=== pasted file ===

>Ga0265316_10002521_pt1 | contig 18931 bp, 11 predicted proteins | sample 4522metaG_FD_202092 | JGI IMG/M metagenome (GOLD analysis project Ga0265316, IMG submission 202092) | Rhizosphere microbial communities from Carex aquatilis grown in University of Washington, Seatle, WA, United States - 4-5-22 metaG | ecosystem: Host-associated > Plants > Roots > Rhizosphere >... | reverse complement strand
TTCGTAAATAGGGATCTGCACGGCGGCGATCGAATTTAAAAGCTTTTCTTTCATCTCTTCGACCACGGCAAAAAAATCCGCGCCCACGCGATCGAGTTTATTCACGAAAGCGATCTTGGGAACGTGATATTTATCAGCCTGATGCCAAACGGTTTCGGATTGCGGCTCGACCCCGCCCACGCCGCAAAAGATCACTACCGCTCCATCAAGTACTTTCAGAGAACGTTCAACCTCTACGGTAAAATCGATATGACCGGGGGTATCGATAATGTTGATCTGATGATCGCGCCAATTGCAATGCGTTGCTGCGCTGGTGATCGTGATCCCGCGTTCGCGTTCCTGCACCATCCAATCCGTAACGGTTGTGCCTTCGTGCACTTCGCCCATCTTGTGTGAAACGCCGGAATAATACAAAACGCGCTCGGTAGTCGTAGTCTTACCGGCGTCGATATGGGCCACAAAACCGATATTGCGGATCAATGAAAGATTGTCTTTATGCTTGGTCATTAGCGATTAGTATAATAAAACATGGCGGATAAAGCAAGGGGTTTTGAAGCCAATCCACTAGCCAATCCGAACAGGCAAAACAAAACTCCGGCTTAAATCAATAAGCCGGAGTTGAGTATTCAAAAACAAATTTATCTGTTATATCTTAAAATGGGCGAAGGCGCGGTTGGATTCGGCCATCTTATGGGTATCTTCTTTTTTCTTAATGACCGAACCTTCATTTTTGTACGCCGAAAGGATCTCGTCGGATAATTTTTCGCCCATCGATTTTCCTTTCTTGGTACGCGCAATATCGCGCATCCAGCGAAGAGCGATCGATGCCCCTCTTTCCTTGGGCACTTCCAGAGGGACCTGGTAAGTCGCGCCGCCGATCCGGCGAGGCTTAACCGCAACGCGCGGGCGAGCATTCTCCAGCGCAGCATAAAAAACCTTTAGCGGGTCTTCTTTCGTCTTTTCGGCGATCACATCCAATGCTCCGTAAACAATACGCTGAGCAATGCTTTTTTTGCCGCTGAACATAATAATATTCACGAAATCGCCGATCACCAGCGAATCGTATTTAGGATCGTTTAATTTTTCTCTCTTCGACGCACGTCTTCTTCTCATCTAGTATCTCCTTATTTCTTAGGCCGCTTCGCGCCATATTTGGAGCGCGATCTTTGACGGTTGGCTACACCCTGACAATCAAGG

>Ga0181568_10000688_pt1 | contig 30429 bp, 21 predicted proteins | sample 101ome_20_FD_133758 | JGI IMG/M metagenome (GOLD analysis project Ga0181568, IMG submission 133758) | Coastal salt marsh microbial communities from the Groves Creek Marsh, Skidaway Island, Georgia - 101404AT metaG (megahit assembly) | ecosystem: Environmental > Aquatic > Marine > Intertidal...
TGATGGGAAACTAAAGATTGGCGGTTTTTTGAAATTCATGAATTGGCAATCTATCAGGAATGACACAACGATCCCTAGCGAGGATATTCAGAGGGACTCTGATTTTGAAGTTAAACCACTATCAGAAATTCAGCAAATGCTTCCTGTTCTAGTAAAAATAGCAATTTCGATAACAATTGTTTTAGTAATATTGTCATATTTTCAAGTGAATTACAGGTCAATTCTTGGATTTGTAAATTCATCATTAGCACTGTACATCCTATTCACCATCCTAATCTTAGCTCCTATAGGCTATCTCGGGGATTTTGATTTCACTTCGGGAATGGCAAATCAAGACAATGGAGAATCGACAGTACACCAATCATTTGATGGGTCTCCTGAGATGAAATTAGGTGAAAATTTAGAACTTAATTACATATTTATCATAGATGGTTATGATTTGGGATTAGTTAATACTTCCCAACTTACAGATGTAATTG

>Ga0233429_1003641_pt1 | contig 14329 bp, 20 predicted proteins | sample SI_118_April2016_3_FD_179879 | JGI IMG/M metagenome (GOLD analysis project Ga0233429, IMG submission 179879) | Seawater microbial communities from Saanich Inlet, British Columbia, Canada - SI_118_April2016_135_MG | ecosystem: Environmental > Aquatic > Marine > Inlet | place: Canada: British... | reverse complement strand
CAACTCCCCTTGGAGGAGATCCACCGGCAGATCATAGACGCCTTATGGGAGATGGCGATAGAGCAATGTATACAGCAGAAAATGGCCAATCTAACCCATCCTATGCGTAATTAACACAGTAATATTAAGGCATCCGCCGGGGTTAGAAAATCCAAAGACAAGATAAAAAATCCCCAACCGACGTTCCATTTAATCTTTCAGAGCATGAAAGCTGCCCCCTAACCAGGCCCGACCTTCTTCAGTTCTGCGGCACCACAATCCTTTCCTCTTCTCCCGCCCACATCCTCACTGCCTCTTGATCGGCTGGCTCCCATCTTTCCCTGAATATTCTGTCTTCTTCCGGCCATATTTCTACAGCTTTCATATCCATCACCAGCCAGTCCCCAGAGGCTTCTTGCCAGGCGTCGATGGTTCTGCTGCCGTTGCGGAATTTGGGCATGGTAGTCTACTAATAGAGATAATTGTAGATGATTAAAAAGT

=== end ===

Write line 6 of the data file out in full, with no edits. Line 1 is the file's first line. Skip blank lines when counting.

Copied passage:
CAACTCCCCTTGGAGGAGATCCACCGGCAGATCATAGACGCCTTATGGGAGATGGCGATAGAGCAATGTATACAGCAGAAAATGGCCAATCTAACCCATCCTATGCGTAATTAACACAGTAATATTAAGGCATCCGCCGGGGTTAGAAAATCCAAAGACAAGATAAAAAATCCCCAACCGACGTTCCATTTAATCTTTCAGAGCATGAAAGCTGCCCCCTAACCAGGCCCGACCTTCTTCAGTTCTGCGGCACCACAATCCTTTCCTCTTCTCCCGCCCACATCCTCACTGCCTCTTGATCGGCTGGCTCCCATCTTTCCCTGAATATTCTGTCTTCTTCCGGCCATATTTCTACAGCTTTCATATCCATCACCAGCCAGTCCCCAGAGGCTTCTTGCCAGGCGTCGATGGTTCTGCTGCCGTTGCGGAATTTGGGCATGGTAGTCTACTAATAGAGATAATTGTAGATGATTAAAAAGT